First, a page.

The example he gives is with the Spiderman movie from a few years ago: we follow him getting all these superpowers, suspended disbelief achieved, and then the second half flips to the Green Goblin. Wha? I agree with Snyder on this point - there's only so much we'll put up with before we scratch our heads or lose interest. I always wondered what bugged me about that movie (since I'm a comic nerd), and that was it. Double Mumbo Jumbo.

 

So, there's another thing to keep in mind!  Personally, I love the challenge of making up my own rules and then making sure they all make sense.  :biggrin:


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#5 Katie Bailey

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Posted 22 June 2013 - 12:24 PM

Actually, guys...that wasn't a question about what to do.  As I said, I have ways that I handle it and have for several years.

 

Maybe I'm not good at this kind of thing, but the post was just trying to get a conversation going; it was a discussion point rather than a request for help.


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#6 FolioRoad

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Posted 22 June 2013 - 01:32 PM

Actually, guys...that wasn't a question about what to do.  As I said, I have ways that I handle it and have for several years.

 

Maybe I'm not good at this kind of thing, but the post was just trying to get a conversation going; it was a discussion point rather than a request for help.

 

Yes. You're right. It's pretty obvious now that I read your first post again.  :blush:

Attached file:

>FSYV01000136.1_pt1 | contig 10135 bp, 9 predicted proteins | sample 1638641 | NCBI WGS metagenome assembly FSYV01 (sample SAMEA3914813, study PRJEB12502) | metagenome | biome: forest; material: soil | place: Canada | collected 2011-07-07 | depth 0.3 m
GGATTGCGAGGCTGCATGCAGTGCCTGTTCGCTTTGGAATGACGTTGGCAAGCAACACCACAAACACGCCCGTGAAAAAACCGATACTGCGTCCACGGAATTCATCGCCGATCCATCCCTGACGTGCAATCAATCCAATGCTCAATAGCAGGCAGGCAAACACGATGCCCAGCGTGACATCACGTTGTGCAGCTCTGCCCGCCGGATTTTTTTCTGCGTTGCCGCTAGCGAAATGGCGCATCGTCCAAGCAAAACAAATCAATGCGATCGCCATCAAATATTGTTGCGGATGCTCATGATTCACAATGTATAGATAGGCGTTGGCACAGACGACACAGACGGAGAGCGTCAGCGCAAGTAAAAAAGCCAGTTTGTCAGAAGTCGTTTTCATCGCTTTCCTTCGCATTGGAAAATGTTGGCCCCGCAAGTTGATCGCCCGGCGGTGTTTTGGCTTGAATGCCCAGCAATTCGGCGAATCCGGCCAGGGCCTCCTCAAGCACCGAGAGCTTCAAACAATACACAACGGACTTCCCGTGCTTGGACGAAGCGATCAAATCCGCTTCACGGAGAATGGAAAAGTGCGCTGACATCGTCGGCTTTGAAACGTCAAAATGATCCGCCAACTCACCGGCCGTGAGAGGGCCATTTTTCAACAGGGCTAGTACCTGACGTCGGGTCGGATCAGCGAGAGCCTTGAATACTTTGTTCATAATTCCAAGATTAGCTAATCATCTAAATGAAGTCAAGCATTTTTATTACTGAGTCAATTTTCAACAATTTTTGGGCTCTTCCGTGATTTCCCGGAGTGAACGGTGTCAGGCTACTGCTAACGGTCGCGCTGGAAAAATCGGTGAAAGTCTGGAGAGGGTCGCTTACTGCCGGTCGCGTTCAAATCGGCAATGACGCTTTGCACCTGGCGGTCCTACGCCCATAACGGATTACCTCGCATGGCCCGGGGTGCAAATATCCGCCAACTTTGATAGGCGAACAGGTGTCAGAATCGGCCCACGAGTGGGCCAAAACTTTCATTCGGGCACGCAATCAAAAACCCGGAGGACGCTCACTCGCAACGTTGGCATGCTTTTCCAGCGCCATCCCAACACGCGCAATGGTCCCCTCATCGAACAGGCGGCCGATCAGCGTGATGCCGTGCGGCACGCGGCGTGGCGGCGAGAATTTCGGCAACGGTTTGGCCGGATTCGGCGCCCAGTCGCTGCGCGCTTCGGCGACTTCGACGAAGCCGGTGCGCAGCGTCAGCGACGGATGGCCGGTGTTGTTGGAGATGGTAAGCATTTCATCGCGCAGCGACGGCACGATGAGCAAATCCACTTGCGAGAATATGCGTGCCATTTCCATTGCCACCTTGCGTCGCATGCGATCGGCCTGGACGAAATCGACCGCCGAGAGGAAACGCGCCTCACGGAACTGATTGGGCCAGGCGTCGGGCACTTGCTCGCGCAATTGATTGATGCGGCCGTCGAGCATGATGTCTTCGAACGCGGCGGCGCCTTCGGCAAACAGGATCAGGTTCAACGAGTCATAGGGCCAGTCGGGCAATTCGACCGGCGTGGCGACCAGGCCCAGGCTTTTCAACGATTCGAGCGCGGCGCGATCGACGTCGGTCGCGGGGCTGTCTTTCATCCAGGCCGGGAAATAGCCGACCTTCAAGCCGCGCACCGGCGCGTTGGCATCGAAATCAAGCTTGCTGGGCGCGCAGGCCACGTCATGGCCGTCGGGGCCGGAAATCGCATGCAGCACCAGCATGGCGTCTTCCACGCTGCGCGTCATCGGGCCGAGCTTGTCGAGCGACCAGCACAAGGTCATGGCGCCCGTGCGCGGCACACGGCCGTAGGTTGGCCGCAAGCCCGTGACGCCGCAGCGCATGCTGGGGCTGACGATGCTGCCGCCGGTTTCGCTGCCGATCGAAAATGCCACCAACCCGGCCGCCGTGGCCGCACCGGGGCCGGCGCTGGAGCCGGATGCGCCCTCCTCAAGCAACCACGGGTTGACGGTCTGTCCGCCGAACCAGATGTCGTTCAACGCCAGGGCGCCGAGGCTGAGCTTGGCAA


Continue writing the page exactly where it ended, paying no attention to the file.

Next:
My bad. 

 

*ahem*

 

Interesting topic, Katie!  :smile:   For myself, I've never written paranormal in the strictest sense of the word (ghosts, vampires...), but my work is all speculative and I've built worlds that need rules. I've always started with my broad concept, then tried to come up with general rules before I write the first draft. I ALWAYS have to get more specific as I write that first draft, and a lot changes as I find out my logic wasn't very sound.  :humph:   Then to really flesh out what I'm talking about I turn to my CPs and betas to make sure everything gels... it always makes sense in my head, but no one's at that party but me.

 

My process might not be linear, but I'm ridiculously anal about having everything line up. I think if I ever do take ideas from established lore I'll drive myself insane trying to weave everything together... and I don't know if I could ever just settle on one version and exclusively stick to it, even if I allowed myself some tweaks and adaptations.  To me it seems it would be harder to work with existing supernatural creatures, because of all of the research and decisions to make as you sift!

 

There, now I feel better that I actually addressed your first post.  :biggrin:


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#7 Katie Bailey

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Posted 22 June 2013 - 02:28 PM

 

My bad. 

 

*ahem*

 

Interesting topic, Katie!  

I probably shouldn't have laughed as hard as I did.   :laugh: